Canadian employers more pessimistic about growth

The crucial thing for HR is to be there 'when company strategy and company planning is in process'

Canadian employers more pessimistic about growth

Businesses in Canada are not predicting a return to pre-COVID-19 profits until at least November 2022, which is much less optimistic than other countries.

Fifty-six per cent of companies are feeling more hopeful about the coming year, compared to 72 per cent in the U.S. and 64 per cent overall, finds an HSBC survey of 7,300 business leaders across 14 countries.

The “pessimistic tone” is surprising, says Alan Turner, EVP head of commercial banking at HSBC Bank Canada.

But if our largest trading partner, the U.S., is feeling good about business growth, “that must, by definition, be good for Canadian business because it’s such a material part of what we do as a trade story across that border. That’s a cause for optimism,” he says.

COVID concerns

When it came to threats to business, 43 per cent cited the ongoing pandemic as the top worry, says Turner.

“[This is] actually quite prophetic because this was taken before Omicron was known,” he says. “So having to manage ongoing disruption to trade and to trade supply lines, with links specifically to COVID impacts, was the number one concern of Canadian business, slightly ahead of concerns about inflation.”

The number of job ads that mention vaccine requirements is rising dramatically, found another survey.

Employee wellbeing was also a big area of concern, as 33 per cent of Canadian employers are putting a stronger focus on this, which was higher than all other areas except for Asia Pacific.

Workforce morale was also seen as a top threat to growth, according to 28 per cent of employers, compared to the global average response of 21 per cent.

“This focus on employee wellbeing is a credit to Canadian business and just by dint of having that focus, not just on the task but on the person, means that Canadian businesses are generally more aware, and perhaps a little more advanced, in coming out with the strategies and… putting their money behind it,” says Turner.

Alan Turner

These organizations are looking to invest in upskilling and training on new technologies, to the tune of 32 per cent, which “will actually bode well for Canadian business success going forward,” says Turner. “Canadian companies have prioritized this very highly, relative to some other markets.”

When it comes to wellbeing, the cohesion that’s established by having people together is now taking a different form amid the pandemic, so technology is obviously going an important enabler in that, he says.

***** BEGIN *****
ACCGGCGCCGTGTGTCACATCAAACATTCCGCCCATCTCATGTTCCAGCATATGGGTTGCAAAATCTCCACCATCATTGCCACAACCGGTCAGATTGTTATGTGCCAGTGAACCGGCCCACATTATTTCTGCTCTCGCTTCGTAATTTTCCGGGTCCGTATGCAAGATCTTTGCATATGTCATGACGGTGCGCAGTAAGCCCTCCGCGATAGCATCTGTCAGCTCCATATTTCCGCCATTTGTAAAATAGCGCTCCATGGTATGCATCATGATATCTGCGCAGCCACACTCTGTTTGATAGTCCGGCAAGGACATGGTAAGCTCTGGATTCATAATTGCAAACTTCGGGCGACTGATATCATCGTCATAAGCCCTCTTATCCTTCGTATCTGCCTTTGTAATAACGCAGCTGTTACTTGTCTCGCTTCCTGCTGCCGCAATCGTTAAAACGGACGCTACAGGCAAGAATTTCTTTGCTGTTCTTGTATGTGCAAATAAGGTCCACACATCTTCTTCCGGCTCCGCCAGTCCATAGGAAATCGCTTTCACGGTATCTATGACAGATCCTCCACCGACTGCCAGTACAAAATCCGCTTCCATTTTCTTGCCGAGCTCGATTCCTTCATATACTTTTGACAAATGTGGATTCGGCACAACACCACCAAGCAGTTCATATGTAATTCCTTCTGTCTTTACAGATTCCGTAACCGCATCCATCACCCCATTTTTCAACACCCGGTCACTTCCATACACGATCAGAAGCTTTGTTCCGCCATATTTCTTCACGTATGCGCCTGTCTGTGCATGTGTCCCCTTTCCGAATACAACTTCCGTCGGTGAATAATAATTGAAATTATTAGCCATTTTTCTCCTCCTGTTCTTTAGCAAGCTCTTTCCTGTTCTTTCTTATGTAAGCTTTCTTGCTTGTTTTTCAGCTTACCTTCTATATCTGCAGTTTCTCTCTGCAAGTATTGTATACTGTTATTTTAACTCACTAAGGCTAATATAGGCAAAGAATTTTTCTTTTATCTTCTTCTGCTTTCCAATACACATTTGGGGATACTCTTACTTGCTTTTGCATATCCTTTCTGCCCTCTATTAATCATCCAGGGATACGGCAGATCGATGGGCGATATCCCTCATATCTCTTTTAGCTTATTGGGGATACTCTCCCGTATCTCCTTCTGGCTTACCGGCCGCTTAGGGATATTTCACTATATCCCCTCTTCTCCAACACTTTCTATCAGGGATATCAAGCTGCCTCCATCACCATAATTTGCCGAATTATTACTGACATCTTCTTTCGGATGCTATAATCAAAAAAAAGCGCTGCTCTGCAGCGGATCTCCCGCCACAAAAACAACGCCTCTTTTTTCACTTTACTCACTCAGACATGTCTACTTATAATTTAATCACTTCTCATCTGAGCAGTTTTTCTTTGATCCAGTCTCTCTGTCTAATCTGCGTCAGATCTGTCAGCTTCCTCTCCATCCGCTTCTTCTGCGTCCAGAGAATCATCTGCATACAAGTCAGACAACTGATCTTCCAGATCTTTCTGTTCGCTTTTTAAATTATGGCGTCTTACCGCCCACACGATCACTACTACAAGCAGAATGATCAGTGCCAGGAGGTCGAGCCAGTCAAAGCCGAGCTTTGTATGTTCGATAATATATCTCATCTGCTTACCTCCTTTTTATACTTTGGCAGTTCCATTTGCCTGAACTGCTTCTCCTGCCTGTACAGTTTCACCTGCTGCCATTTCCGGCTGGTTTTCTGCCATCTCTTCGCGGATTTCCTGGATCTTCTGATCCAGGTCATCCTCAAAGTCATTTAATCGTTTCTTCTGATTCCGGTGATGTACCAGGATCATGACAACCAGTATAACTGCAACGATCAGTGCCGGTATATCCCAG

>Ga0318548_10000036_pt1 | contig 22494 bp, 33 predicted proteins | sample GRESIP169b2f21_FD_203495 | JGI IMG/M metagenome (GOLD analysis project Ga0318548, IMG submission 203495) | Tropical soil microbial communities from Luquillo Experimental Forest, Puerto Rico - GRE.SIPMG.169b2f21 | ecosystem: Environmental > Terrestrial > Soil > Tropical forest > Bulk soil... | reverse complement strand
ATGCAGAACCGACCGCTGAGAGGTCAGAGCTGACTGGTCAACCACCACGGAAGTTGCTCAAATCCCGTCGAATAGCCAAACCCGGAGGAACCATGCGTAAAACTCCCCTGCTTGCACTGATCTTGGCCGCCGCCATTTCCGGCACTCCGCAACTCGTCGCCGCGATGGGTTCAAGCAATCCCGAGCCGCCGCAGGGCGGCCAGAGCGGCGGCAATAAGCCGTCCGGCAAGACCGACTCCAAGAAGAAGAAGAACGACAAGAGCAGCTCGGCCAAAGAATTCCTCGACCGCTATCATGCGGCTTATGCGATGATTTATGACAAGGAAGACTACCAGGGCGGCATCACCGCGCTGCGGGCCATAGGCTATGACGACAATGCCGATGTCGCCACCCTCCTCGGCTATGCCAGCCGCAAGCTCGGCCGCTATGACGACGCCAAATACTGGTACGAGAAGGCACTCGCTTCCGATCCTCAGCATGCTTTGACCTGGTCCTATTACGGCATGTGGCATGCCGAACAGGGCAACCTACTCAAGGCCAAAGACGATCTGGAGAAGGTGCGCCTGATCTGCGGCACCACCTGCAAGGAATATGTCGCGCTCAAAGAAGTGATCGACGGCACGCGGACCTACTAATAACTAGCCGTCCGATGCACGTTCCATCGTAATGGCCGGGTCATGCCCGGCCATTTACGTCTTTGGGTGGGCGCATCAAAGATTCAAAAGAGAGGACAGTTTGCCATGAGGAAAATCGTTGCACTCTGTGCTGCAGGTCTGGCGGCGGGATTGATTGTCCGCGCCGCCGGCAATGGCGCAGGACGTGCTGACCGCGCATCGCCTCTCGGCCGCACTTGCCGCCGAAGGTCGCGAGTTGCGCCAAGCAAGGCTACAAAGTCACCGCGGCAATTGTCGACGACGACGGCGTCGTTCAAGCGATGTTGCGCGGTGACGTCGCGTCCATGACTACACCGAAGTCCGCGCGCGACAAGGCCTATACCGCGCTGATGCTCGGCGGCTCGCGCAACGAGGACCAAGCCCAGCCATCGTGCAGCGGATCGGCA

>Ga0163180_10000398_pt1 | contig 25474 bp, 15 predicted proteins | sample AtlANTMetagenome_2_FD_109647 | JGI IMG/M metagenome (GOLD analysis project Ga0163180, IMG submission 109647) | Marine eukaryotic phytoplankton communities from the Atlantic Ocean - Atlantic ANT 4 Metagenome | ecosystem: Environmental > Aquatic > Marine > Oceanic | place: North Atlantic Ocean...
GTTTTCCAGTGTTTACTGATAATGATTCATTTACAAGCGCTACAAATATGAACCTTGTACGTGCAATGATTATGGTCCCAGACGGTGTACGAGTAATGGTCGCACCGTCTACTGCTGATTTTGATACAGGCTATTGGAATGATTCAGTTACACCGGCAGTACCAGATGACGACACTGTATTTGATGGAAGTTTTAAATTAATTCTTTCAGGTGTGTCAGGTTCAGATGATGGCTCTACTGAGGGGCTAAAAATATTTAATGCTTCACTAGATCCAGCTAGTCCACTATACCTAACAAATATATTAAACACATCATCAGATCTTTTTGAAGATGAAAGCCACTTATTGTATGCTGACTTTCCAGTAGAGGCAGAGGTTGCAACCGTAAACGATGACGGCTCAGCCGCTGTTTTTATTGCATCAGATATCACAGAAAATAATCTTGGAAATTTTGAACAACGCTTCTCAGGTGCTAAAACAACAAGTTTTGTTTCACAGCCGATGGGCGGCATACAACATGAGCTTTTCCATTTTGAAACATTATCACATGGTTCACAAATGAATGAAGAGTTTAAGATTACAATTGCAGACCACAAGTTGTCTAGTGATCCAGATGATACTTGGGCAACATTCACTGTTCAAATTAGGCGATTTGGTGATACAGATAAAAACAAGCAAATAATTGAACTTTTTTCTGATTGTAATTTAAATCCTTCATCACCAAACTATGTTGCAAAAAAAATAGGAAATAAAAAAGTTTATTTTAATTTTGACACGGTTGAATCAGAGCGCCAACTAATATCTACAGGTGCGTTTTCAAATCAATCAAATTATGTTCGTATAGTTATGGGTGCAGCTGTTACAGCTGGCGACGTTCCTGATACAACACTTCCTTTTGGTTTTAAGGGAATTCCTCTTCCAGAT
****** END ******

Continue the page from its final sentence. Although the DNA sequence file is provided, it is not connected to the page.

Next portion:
“It also means that your workforce and, by extension, your company is much more federated than it used to be and so [it’s about] having to think about employee engagement, how to keep the focus, how to keep your business safe because, obviously, a lot of procedures and ways of doing business have had to change very rapidly to cater for changed working practices.”

2022 might just be the year of employee experience, according to another survey.

Opportunity exists

Despite these challenges, there is a path forward to grow business and this is staring Canadian companies directly in the face, says Turner.

“There’s a lot of companies around the world that clearly see the opportunity of 2022 as a much greater one than we do, and it would be a crying shame if Canadian business absented itself from that opportunity because we have a less optimistic view of what the opportunity is. There’s clearly a lot of people intending to do a lot of business next year, and we need to ensure that Canadian businesses are at the table.”

For HR, this also represents the perfect opportunity to push its message forward at the C-suite, he says.

“The crucial thing for any HR team is to be absolutely in the room when company strategy and company planning is in process; HR is a core enabler of any business for obvious reasons. Time is well-spent aligning efforts to those areas that business leaders identified in surveys, so what plans do you have to actually bring that about? There is a lot of focus on the upskilling agenda, learning new skills, particularly new skills related to new technologies, that’s always going to be a very good way to drive investment that will drive a decent return on that investment too.”

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